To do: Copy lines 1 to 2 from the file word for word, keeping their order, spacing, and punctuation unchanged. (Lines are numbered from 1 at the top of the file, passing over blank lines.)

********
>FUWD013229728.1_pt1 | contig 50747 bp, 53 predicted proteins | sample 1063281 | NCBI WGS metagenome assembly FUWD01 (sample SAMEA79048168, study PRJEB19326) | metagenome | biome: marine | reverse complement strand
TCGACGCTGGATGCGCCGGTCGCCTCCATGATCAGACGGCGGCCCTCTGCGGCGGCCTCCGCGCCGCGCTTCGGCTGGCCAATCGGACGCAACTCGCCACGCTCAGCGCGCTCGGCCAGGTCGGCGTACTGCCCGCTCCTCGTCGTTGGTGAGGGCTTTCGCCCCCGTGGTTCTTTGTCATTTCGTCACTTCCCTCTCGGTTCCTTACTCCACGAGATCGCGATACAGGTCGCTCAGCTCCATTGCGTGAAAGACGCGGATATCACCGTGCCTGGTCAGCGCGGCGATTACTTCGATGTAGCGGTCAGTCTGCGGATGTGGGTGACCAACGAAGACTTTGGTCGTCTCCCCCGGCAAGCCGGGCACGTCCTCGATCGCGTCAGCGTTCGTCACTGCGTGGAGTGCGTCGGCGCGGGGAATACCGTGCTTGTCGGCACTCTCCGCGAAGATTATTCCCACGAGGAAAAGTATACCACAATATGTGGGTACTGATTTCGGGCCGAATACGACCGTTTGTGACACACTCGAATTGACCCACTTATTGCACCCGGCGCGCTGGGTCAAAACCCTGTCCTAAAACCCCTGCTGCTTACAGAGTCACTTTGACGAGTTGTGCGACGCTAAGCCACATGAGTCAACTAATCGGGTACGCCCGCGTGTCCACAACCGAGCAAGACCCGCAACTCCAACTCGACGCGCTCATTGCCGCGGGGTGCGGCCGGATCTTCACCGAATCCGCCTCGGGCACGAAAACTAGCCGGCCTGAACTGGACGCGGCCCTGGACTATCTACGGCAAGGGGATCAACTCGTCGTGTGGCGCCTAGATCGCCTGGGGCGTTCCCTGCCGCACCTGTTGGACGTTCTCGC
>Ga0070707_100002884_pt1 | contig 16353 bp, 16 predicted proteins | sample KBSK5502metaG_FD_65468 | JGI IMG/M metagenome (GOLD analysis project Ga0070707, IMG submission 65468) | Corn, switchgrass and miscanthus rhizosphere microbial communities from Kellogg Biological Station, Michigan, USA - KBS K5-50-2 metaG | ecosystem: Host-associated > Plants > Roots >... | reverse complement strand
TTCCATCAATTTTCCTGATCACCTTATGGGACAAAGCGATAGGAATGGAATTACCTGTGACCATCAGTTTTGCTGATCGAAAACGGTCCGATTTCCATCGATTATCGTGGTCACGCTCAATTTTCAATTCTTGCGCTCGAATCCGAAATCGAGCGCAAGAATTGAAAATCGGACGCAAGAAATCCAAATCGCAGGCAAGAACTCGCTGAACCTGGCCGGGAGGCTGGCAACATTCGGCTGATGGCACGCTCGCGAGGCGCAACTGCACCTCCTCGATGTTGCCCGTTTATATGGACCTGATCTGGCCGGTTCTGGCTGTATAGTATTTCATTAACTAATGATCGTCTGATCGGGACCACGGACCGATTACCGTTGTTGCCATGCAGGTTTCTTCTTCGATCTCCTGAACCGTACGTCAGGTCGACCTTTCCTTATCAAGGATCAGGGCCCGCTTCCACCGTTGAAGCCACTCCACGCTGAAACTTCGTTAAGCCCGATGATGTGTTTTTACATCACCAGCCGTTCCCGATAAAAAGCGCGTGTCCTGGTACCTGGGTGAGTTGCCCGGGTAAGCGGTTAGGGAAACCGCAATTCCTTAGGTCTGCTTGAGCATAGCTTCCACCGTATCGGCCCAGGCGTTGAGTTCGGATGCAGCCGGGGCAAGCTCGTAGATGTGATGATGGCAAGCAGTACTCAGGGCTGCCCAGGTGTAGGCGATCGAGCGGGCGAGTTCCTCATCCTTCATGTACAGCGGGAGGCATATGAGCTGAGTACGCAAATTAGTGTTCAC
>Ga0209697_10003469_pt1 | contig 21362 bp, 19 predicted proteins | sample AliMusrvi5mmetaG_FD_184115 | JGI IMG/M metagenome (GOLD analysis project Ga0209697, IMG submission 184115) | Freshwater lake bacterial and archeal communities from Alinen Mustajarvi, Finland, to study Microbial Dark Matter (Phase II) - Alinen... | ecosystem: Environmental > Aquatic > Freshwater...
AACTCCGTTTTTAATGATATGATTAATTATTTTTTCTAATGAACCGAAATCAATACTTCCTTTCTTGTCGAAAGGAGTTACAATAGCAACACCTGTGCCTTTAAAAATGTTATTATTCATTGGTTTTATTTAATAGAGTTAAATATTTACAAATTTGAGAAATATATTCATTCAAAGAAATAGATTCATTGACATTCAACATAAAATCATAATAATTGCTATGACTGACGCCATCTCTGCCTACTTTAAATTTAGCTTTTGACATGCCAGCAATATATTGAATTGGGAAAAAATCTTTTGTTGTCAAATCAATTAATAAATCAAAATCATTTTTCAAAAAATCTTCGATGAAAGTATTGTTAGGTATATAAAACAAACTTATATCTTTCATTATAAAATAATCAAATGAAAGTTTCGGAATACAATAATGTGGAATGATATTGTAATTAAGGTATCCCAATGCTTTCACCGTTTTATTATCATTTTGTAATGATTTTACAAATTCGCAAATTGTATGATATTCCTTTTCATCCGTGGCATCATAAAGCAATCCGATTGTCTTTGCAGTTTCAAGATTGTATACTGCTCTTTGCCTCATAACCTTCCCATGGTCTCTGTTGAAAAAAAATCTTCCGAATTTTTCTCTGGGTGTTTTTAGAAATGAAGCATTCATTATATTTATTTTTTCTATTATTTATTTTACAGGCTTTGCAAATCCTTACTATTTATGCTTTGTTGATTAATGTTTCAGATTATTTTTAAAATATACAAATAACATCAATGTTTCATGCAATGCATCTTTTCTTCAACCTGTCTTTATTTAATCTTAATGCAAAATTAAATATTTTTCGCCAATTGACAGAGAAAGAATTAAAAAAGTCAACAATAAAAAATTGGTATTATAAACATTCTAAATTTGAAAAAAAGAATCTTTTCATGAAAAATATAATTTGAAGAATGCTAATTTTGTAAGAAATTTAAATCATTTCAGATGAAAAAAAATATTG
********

>FUWD013229728.1_pt1 | contig 50747 bp, 53 predicted proteins | sample 1063281 | NCBI WGS metagenome assembly FUWD01 (sample SAMEA79048168, study PRJEB19326) | metagenome | biome: marine | reverse complement strand
TCGACGCTGGATGCGCCGGTCGCCTCCATGATCAGACGGCGGCCCTCTGCGGCGGCCTCCGCGCCGCGCTTCGGCTGGCCAATCGGACGCAACTCGCCACGCTCAGCGCGCTCGGCCAGGTCGGCGTACTGCCCGCTCCTCGTCGTTGGTGAGGGCTTTCGCCCCCGTGGTTCTTTGTCATTTCGTCACTTCCCTCTCGGTTCCTTACTCCACGAGATCGCGATACAGGTCGCTCAGCTCCATTGCGTGAAAGACGCGGATATCACCGTGCCTGGTCAGCGCGGCGATTACTTCGATGTAGCGGTCAGTCTGCGGATGTGGGTGACCAACGAAGACTTTGGTCGTCTCCCCCGGCAAGCCGGGCACGTCCTCGATCGCGTCAGCGTTCGTCACTGCGTGGAGTGCGTCGGCGCGGGGAATACCGTGCTTGTCGGCACTCTCCGCGAAGATTATTCCCACGAGGAAAAGTATACCACAATATGTGGGTACTGATTTCGGGCCGAATACGACCGTTTGTGACACACTCGAATTGACCCACTTATTGCACCCGGCGCGCTGGGTCAAAACCCTGTCCTAAAACCCCTGCTGCTTACAGAGTCACTTTGACGAGTTGTGCGACGCTAAGCCACATGAGTCAACTAATCGGGTACGCCCGCGTGTCCACAACCGAGCAAGACCCGCAACTCCAACTCGACGCGCTCATTGCCGCGGGGTGCGGCCGGATCTTCACCGAATCCGCCTCGGGCACGAAAACTAGCCGGCCTGAACTGGACGCGGCCCTGGACTATCTACGGCAAGGGGATCAACTCGTCGTGTGGCGCCTAGATCGCCTGGGGCGTTCCCTGCCGCACCTGTTGGACGTTCTCGC